Egypt: mass strikes, revolution and counter-revolution

International Socialism’s coverage from 2005 onwards

Egypt: the pressures build up

Chris Harman/ Socialist Research Centre members (April 2005)

Interview: Egypt’s strike wave

Sameh Naguib (September 2007)

“The workers who led the Mehalla strike were prepared for a life and death struggle. But this time no one was arrested or shot at. The workers occupied for five days and the government gave in to all their demands, and even paid the workers for the strike days, which has never happened before. This sent a message to workers across the country that the state was weak”.

Inside Egypt’s mass strikes

Anne Alexander (April 2008)

A new workers’ movement: the strike wave of 2007

Mustafa Bassiouny and Omar Said (April 2011)

Act one of the Egyptian Revolution

Philip Marfleet (April 2011)

“Of all the startling scenes which made up Act One of the Egyptian Revolution, the events in Tahrir Square on 2 February were surely most astounding. When Mubarak sent gangs of plainclothes police to attack demonstrators, the protesters fought like demons. They first resisted, then drove back the baltagiyya (criminals/thugs). As news of the battle spread, people flooded in from every area of Cairo, racing to the front line to support the resistance. Even Robert Fisk of the Independent, who has seen conflicts worldwide, observed: ‘It was incredible, a risen people who would no longer take violence and brutality and prison as their lot’.”

The return of the Arab revolution

Alex Callinicos (April 2011)

The growing social soul of Egypt’s democratic revolution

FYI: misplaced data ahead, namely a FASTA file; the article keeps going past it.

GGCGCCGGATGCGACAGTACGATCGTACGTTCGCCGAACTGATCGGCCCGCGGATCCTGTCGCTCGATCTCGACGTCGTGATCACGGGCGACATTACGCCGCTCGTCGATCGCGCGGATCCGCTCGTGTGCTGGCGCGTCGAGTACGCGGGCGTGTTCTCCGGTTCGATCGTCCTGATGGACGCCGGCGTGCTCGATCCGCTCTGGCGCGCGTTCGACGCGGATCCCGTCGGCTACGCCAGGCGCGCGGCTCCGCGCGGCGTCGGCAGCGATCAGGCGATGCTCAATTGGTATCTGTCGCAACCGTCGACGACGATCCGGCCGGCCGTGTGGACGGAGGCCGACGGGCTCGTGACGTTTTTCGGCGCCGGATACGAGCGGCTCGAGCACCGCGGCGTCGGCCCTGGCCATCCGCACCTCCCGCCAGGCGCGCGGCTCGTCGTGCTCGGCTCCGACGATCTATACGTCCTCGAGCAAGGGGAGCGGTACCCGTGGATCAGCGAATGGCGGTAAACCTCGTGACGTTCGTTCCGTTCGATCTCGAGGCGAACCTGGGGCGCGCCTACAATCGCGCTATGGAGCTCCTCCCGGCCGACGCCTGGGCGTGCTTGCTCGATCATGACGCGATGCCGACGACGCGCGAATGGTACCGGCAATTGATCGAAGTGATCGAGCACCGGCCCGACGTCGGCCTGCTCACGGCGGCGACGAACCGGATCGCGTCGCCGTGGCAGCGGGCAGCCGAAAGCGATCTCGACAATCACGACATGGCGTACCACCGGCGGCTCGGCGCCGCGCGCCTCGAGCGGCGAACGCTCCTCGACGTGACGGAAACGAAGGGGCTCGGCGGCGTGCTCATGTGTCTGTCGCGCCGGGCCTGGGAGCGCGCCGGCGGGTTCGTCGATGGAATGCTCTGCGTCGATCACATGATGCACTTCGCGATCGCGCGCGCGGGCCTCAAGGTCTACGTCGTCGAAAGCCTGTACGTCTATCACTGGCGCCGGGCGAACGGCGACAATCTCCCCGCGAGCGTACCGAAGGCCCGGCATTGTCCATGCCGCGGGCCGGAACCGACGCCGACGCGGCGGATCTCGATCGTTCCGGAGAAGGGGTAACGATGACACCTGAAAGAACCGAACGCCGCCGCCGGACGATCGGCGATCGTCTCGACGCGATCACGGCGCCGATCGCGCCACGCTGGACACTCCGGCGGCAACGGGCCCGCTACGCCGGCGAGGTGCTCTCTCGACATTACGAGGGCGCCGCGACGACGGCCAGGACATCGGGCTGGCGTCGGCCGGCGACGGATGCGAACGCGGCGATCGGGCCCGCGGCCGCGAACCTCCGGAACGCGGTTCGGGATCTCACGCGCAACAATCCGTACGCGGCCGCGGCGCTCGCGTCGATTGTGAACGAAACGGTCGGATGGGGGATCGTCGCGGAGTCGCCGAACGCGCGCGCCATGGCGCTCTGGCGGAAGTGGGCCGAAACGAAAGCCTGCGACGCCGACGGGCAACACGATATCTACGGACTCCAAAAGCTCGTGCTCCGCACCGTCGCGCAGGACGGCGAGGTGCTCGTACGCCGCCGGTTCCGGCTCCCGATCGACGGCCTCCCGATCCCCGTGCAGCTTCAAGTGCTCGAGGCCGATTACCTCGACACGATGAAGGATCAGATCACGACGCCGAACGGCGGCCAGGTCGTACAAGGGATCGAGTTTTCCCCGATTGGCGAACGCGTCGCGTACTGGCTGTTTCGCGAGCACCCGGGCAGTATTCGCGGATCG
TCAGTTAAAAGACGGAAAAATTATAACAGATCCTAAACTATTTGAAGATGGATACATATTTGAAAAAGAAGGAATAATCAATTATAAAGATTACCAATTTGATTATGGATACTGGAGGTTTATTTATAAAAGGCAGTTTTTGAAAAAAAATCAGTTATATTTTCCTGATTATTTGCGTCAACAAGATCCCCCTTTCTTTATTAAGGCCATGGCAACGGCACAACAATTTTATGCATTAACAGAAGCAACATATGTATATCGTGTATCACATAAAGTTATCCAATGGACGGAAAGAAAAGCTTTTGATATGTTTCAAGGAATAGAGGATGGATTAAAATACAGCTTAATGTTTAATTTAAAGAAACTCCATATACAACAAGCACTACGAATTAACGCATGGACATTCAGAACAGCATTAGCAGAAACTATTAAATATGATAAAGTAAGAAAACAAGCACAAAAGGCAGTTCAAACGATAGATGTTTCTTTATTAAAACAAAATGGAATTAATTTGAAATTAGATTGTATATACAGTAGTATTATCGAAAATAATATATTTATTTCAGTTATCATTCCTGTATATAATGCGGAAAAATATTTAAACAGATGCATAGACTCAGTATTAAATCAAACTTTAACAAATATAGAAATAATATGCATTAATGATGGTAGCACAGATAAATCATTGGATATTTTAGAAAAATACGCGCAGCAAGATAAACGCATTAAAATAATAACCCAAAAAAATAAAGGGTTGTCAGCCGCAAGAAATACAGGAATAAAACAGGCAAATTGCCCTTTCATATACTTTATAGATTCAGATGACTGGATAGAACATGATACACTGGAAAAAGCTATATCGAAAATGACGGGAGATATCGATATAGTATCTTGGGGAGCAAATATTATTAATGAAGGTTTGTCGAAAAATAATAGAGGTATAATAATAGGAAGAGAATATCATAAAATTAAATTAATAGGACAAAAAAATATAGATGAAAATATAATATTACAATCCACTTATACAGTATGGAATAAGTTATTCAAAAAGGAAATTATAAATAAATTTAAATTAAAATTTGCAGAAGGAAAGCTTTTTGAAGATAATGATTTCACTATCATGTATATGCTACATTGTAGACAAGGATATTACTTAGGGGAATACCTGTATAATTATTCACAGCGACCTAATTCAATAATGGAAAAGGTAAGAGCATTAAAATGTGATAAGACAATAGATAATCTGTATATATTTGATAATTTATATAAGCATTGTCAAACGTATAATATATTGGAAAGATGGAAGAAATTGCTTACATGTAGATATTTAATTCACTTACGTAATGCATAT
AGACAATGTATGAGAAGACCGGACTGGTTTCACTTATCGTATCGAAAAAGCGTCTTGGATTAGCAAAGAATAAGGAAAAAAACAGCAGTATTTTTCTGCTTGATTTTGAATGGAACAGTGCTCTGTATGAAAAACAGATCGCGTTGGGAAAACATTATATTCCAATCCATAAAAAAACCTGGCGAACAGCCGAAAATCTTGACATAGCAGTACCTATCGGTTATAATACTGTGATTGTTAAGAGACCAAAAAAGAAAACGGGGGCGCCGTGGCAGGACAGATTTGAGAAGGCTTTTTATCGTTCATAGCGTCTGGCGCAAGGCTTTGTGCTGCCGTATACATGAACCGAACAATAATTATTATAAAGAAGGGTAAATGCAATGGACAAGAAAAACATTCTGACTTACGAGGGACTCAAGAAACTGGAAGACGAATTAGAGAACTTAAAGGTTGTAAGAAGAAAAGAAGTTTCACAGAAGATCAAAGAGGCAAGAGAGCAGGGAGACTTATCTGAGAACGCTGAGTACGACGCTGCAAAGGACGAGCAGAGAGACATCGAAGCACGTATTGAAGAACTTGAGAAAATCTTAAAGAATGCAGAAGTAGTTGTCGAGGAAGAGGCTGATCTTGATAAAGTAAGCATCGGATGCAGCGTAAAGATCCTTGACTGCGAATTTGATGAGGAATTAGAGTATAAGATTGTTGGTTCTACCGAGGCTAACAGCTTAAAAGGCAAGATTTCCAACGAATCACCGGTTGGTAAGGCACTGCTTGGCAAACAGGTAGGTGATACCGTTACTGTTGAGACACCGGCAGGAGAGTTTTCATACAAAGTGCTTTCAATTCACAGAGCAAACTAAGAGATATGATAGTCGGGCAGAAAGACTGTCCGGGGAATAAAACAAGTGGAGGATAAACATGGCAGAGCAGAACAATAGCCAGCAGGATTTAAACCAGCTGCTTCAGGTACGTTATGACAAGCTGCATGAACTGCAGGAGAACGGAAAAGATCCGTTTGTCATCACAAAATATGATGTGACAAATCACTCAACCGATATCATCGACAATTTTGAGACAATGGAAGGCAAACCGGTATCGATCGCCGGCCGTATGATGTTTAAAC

Anne Alexander (July 2011)

The Egyptian workers’ movement and the 25 January Revolution

Anne Alexander (January 2012)

“The Egyptian Revolution has already provided millions of people worldwide with a vision of collective self-emancipation that has proved its potency in mobilising protest from Barcelona to Oakland to London. If we win even a minuscule fraction of those millions around the globe for whom “Tahrir” is not a place but a process of liberation, to the perspective that it is only their power as organised workers which holds the key to the emancipation of humanity as a whole, we will have begun, in a small way, to live up to the promise of the 25 January Revolution and the hopes of those who made it.”

“Never going back”: Egypt’s continuing revolution

Philip Marfleet (January 2013)

Egypt: The workers advance

Philip Marfleet (July 2013)

Spectres of counter-revolution

Alex Callinicos (October 2013)

“Nearly three years after the outbreak of the Arab revolutions the Middle East seems more tangled and confused than ever. This is enough to demoralise many who were inspired by the overthrows of Ben Ali and Mubarak. But this is one of those moments to recall the old 1968 slogan: ‘Do not adjust your head—the fault is in reality’.”

Egypt: after the coup

Philip Marfleet (April 2014)

Capital and resistance in the Middle East (book review)

Anne Alexander (July 2014)

An end to isolation? Palestine and the Arab revolutions

Philip Marfleet (January 2015)

This article addresses the Palestinian predicament in a period of political upheavals in the Middle East. It considers the development of Palestinian nationalism—the rise and fall of a movement now weaker than at any time since the 1950s. It examines the ideological agenda of Palestinian leaders, their accommodation with Israel and their eager embrace of neoliberalism. It considers the importance for the Palestinian cause of recent revolutionary struggles, most importantly the upheaval in Egypt, and new scenarios in which Palestine is part of struggles for social justice across the Middle East.

Egypt: In the heart of the struggle (book review)

Philip Marfleet (October 2016)

Neoliberalism, the state and revolution: the case of Egypt

Philip Marfleet (July 2017)

The contemporary dynamics of imperialism in the Middle East: a preliminary analysis

Anne Alexander (July 2018)